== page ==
By John Yeoman
To win writing awards for money, you firstly must enter a respected contest in which you have a fair opportunity of winning. Is this obvious? No. A huge number of optimistic competition entrants post their stories year after year to award schemes in which the odds of anyone winning whatsoever are distant.
In other words they're ripoffs. How do you spot a competition scam? Take a look at three tell-tale hints to a swindle:
1. Steer clear of the contest that tries to hard-sell you immediately on some other service or product.
For a mere few dollars to defray overheads your hard work will be incorporated into an anthology, they say. Then you're able to purchase copies in a hardbound format for the special price of several more dollars each (or, in gold-stamped buckskin, for just $199!).
But if your entry is part of a bigger work, the organizers will commend you excessively and offer to put out your whole work and promote it online where customers will flock to purchase it. Purportedly, agents frequently scan the website, they say, eager to discover new natural talent. (Ho!) Moreover, the promoters will distribute copies between literary scouts who may have an 'inside track' to the top publishers! (Ho! And ho again.)
Surely, all that is definitely worth your entire life savings, paid for up-front, they'll say. (I leave the reply to you.)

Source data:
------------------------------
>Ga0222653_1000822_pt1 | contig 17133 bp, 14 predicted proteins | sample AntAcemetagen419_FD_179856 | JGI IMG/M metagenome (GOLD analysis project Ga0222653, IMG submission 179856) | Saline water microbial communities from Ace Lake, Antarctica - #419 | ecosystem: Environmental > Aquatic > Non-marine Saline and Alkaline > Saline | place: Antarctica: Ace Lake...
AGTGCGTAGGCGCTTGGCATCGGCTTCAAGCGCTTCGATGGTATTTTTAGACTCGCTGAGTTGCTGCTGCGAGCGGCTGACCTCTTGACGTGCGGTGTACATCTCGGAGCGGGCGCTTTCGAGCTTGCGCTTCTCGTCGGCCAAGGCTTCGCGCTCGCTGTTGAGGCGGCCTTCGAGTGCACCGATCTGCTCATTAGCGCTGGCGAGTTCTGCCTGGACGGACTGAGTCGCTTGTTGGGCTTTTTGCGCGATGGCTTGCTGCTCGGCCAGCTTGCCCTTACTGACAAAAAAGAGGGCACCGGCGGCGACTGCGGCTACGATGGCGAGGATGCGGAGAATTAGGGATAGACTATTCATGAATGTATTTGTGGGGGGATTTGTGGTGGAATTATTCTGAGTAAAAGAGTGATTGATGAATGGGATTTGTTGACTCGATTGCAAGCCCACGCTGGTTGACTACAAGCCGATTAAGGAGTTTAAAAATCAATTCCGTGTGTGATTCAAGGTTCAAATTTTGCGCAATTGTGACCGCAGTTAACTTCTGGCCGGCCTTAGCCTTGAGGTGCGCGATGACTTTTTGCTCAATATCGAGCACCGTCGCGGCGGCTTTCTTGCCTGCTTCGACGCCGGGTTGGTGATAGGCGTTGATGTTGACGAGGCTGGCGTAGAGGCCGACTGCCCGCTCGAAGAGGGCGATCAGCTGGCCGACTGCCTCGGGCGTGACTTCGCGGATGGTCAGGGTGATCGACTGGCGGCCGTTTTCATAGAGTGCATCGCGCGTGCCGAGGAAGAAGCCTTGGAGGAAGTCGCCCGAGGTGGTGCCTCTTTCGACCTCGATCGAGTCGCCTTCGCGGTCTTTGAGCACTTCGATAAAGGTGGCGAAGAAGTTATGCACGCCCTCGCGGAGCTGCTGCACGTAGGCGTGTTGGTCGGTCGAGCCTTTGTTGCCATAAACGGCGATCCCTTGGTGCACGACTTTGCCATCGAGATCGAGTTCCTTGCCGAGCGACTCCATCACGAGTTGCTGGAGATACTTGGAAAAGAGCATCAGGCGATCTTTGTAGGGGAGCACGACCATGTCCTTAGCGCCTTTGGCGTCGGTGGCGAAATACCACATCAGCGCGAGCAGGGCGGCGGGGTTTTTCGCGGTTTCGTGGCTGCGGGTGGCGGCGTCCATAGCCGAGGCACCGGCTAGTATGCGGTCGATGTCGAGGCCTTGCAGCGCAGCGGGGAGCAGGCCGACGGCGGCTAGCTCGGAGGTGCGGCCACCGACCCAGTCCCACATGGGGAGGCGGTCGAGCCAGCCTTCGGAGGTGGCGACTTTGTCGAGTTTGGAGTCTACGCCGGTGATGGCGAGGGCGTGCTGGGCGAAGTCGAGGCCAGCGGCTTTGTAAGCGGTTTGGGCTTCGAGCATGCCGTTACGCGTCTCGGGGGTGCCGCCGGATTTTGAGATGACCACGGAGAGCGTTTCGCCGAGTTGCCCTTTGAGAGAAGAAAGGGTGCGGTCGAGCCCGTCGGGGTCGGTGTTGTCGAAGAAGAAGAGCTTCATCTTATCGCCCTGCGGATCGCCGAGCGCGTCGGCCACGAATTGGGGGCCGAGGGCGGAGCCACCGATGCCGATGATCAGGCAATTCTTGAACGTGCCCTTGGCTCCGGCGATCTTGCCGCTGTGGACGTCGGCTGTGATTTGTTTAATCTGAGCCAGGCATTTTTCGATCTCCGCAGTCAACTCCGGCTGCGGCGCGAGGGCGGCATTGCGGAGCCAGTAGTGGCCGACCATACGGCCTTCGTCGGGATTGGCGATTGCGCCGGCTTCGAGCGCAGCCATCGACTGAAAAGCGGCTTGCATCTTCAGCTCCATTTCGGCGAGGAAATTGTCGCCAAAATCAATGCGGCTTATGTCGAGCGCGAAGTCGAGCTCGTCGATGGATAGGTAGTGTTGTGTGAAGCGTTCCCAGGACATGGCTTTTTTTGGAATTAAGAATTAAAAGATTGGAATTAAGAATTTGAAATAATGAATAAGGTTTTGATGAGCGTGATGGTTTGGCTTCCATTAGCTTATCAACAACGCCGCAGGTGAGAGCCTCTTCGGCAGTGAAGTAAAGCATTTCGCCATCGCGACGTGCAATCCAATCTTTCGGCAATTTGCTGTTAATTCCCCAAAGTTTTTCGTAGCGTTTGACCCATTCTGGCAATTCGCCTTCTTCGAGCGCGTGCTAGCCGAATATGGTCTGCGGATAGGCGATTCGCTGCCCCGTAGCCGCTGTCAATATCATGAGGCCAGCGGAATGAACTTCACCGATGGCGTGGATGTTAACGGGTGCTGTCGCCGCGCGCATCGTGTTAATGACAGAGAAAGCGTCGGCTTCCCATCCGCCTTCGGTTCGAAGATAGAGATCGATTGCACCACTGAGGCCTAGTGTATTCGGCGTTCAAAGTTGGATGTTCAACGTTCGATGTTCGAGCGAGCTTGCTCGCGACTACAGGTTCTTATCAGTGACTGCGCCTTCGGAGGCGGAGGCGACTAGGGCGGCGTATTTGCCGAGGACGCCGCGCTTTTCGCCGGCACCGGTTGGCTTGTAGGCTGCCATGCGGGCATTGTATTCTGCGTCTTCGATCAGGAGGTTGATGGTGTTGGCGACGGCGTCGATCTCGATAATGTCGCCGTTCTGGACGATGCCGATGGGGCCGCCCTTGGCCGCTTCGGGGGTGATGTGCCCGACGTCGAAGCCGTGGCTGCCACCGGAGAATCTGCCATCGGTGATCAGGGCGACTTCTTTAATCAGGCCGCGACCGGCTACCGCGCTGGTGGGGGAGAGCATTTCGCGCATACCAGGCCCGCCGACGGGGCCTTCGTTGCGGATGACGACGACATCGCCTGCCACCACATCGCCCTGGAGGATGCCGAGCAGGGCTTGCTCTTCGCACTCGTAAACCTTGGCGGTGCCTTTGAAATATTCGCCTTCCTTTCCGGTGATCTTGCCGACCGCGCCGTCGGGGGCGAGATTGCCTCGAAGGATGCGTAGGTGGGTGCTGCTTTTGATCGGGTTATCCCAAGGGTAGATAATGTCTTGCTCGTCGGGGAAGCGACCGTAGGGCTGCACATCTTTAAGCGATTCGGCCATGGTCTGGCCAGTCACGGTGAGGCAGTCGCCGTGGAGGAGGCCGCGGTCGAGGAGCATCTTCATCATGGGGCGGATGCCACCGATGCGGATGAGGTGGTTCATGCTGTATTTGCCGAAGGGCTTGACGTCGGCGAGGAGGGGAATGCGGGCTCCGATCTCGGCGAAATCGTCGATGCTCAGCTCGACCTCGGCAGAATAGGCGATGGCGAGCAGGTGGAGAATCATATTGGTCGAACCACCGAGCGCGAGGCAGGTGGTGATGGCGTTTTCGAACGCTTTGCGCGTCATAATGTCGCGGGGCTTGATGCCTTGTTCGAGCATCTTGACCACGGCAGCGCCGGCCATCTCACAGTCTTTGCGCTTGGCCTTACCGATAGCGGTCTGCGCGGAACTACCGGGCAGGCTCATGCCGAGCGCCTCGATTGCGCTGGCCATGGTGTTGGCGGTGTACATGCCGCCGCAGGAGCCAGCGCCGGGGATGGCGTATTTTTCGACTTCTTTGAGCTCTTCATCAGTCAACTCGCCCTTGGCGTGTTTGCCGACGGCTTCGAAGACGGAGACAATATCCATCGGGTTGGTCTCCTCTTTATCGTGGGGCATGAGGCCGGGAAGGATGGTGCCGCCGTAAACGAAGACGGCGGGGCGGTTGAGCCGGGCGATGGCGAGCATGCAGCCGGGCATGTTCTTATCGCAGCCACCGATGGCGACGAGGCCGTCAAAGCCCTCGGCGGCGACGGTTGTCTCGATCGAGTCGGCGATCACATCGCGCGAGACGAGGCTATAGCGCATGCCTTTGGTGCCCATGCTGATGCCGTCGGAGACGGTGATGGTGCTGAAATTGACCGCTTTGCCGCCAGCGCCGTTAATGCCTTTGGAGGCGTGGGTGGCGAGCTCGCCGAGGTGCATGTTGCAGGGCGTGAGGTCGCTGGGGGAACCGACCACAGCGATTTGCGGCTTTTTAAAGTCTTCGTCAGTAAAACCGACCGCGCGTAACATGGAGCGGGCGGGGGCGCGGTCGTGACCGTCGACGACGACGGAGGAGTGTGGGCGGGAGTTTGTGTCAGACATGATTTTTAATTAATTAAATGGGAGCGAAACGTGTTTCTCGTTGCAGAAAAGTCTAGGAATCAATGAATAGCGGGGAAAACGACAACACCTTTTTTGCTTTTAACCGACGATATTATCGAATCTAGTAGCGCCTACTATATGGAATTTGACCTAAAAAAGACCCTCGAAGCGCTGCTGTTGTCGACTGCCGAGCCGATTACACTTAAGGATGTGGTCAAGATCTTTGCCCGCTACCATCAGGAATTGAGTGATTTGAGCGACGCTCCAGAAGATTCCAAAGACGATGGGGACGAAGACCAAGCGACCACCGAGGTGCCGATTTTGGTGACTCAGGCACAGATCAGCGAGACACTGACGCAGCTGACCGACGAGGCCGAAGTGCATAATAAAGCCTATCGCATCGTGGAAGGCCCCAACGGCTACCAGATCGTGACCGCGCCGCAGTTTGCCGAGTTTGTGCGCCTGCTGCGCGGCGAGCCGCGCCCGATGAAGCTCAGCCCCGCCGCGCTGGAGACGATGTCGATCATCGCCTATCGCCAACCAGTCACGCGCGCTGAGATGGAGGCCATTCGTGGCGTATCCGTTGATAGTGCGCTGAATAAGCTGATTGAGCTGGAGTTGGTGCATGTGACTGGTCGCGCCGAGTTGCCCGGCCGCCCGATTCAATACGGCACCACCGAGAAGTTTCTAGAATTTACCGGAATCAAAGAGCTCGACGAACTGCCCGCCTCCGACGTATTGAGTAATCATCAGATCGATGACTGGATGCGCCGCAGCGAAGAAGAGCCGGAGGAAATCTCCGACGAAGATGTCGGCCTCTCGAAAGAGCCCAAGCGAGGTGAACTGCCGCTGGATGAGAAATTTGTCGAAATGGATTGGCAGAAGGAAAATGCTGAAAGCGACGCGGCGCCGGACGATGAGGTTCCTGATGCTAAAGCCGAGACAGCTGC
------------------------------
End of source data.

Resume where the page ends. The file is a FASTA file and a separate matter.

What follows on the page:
Obviously, this is vanity publishing. Each and every author realizes the folly of it and you can read about it in appalling detail via a Google investigation along the lines: 'vanity publishing scams'.
Unhappily, it's very common for vanity publishers to advertize award schemes solely to tempt naive writers. So beware of any competition promoter who asks cash from you to 'publish' your work.
2. Avoid any competition that would like to take the copyright of your story.
Why any contest organizer would want to thieve a writer's copyright, defeats me. However, many do.
(Amazingly, it may also be legal. The practice is widespread in university work. A number of academic journals not only refuse to pay for articles but additionally thieve their copyright. So a writer needs to plead the journal's authorisation to republish his or her own articles in other places. Unworldly lecturers might tolerate such chicanery, but we should not.)
3. Be wary of the competition that, in any respect, signifies that if you purchase the promoter's other products and services you will have an improved chance of succeeding in the contest.
There shouldn't be objection to organizers who also market, for instance, books, critiques or mentoring services at a small cost. Perhaps that's their main business. No one criticises a highly regarded creative writing magazine for promoting, in their own journals and web sites, items alongside their award schemes.
But they do not signify acquiring their services will give you a an advantage in the contests. Stories in a respected contest are judged solely on their own unique merits, needless to say.
Any time you apply these simple checks, and the contest nevertheless looks honest, go for it. Keep posting fine stories to competitions like that, every week, and you have a win-win contest method!
Read more: http://www.articlesbase.com/writing-articles/make-money-with-writing-awards-three-practical-strategies-that-bring-you-extra-income-4607653.html#ixzz1JbTx8CyX
Under Creative Commons License: Attribution